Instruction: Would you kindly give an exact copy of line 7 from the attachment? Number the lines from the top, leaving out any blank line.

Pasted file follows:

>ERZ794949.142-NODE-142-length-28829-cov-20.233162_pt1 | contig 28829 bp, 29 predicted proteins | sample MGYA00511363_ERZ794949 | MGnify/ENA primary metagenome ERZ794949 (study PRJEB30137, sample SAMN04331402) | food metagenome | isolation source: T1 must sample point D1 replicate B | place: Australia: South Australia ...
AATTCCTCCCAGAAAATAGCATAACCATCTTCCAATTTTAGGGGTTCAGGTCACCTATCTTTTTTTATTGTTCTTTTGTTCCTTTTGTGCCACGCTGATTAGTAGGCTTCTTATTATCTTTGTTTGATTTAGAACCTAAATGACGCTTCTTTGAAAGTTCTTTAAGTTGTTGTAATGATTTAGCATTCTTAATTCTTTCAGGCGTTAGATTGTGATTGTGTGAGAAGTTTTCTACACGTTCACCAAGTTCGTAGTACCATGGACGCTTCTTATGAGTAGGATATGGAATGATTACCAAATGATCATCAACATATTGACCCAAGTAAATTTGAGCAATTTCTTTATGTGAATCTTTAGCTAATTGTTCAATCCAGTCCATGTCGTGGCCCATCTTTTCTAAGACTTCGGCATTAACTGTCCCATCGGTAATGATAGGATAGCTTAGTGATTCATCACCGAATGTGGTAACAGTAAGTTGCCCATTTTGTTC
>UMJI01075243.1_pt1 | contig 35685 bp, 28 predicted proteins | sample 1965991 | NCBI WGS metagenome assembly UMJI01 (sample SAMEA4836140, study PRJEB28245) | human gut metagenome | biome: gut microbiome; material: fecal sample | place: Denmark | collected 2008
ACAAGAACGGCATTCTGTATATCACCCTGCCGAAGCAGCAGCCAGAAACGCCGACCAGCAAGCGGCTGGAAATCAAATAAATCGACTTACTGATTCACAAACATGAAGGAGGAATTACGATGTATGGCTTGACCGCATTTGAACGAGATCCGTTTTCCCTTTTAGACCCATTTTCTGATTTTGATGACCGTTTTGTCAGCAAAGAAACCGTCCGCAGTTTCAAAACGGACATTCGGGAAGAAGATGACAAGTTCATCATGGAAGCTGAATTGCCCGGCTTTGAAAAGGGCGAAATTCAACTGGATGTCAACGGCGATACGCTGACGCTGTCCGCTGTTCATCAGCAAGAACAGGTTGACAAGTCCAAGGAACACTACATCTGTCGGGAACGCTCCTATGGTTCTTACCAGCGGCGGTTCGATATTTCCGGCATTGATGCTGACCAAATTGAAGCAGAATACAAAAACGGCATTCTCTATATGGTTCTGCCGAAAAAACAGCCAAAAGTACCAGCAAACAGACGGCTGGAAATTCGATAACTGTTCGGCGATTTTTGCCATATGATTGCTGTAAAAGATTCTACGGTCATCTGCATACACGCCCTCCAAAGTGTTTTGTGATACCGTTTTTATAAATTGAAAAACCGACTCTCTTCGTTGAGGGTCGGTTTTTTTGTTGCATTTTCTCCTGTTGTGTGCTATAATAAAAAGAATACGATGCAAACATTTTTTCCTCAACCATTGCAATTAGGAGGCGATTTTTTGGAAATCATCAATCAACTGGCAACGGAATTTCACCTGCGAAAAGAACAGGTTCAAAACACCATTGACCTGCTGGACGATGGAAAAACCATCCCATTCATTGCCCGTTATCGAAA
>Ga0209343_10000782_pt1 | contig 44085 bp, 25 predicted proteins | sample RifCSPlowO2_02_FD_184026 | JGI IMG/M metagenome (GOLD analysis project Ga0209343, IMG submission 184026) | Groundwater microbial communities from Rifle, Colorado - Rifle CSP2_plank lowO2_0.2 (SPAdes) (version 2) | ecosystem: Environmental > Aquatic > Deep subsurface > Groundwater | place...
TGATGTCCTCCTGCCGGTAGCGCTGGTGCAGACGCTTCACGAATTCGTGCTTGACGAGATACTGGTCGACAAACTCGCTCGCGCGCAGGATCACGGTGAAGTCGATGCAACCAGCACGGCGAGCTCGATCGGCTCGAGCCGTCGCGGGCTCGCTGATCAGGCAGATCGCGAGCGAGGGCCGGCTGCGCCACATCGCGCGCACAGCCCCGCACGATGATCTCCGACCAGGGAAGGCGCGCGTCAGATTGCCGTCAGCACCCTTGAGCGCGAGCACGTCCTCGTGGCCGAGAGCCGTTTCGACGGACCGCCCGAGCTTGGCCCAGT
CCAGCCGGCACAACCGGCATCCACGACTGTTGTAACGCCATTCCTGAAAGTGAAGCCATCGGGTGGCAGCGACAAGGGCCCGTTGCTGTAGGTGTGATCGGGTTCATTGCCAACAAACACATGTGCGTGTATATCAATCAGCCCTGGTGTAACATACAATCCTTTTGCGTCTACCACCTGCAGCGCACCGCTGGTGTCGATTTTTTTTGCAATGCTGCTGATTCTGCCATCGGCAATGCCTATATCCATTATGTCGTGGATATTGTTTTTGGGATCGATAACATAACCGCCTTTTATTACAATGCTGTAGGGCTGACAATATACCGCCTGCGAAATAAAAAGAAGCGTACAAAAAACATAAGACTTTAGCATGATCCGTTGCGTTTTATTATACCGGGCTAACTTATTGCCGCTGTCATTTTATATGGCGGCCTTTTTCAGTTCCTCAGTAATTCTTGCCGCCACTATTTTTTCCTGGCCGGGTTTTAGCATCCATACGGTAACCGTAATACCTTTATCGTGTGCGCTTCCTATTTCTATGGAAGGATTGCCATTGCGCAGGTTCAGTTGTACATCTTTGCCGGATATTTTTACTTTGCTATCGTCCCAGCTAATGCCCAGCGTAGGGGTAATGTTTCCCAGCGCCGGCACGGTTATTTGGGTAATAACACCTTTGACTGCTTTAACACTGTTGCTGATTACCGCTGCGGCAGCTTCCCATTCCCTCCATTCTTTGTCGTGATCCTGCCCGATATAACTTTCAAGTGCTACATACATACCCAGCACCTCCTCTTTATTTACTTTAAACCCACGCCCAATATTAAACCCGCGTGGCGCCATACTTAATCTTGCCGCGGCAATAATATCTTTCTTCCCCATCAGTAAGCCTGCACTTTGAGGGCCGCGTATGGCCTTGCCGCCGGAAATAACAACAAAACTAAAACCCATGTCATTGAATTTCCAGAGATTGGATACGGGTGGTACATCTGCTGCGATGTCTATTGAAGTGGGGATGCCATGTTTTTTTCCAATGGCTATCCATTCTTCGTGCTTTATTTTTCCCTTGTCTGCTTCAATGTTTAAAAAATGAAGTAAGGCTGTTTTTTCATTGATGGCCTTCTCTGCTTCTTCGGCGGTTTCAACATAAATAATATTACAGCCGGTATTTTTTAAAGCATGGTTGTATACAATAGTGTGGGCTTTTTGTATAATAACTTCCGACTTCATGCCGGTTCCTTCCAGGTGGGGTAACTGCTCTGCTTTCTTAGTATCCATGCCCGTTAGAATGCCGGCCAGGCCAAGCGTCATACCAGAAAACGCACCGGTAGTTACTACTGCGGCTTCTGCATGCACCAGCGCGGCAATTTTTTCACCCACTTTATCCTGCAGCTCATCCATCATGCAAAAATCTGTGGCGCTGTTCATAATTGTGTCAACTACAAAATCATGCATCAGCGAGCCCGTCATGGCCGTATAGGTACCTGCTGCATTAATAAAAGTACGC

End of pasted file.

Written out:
CCAGCCGGCACAACCGGCATCCACGACTGTTGTAACGCCATTCCTGAAAGTGAAGCCATCGGGTGGCAGCGACAAGGGCCCGTTGCTGTAGGTGTGATCGGGTTCATTGCCAACAAACACATGTGCGTGTATATCAATCAGCCCTGGTGTAACATACAATCCTTTTGCGTCTACCACCTGCAGCGCACCGCTGGTGTCGATTTTTTTTGCAATGCTGCTGATTCTGCCATCGGCAATGCCTATATCCATTATGTCGTGGATATTGTTTTTGGGATCGATAACATAACCGCCTTTTATTACAATGCTGTAGGGCTGACAATATACCGCCTGCGAAATAAAAAGAAGCGTACAAAAAACATAAGACTTTAGCATGATCCGTTGCGTTTTATTATACCGGGCTAACTTATTGCCGCTGTCATTTTATATGGCGGCCTTTTTCAGTTCCTCAGTAATTCTTGCCGCCACTATTTTTTCCTGGCCGGGTTTTAGCATCCATACGGTAACCGTAATACCTTTATCGTGTGCGCTTCCTATTTCTATGGAAGGATTGCCATTGCGCAGGTTCAGTTGTACATCTTTGCCGGATATTTTTACTTTGCTATCGTCCCAGCTAATGCCCAGCGTAGGGGTAATGTTTCCCAGCGCCGGCACGGTTATTTGGGTAATAACACCTTTGACTGCTTTAACACTGTTGCTGATTACCGCTGCGGCAGCTTCCCATTCCCTCCATTCTTTGTCGTGATCCTGCCCGATATAACTTTCAAGTGCTACATACATACCCAGCACCTCCTCTTTATTTACTTTAAACCCACGCCCAATATTAAACCCGCGTGGCGCCATACTTAATCTTGCCGCGGCAATAATATCTTTCTTCCCCATCAGTAAGCCTGCACTTTGAGGGCCGCGTATGGCCTTGCCGCCGGAAATAACAACAAAACTAAAACCCATGTCATTGAATTTCCAGAGATTGGATACGGGTGGTACATCTGCTGCGATGTCTATTGAAGTGGGGATGCCATGTTTTTTTCCAATGGCTATCCATTCTTCGTGCTTTATTTTTCCCTTGTCTGCTTCAATGTTTAAAAAATGAAGTAAGGCTGTTTTTTCATTGATGGCCTTCTCTGCTTCTTCGGCGGTTTCAACATAAATAATATTACAGCCGGTATTTTTTAAAGCATGGTTGTATACAATAGTGTGGGCTTTTTGTATAATAACTTCCGACTTCATGCCGGTTCCTTCCAGGTGGGGTAACTGCTCTGCTTTCTTAGTATCCATGCCCGTTAGAATGCCGGCCAGGCCAAGCGTCATACCAGAAAACGCACCGGTAGTTACTACTGCGGCTTCTGCATGCACCAGCGCGGCAATTTTTTCACCCACTTTATCCTGCAGCTCATCCATCATGCAAAAATCTGTGGCGCTGTTCATAATTGTGTCAACTACAAAATCATGCATCAGCGAGCCCGTCATGGCCGTATAGGTACCTGCTGCATTAATAAAAGTACGC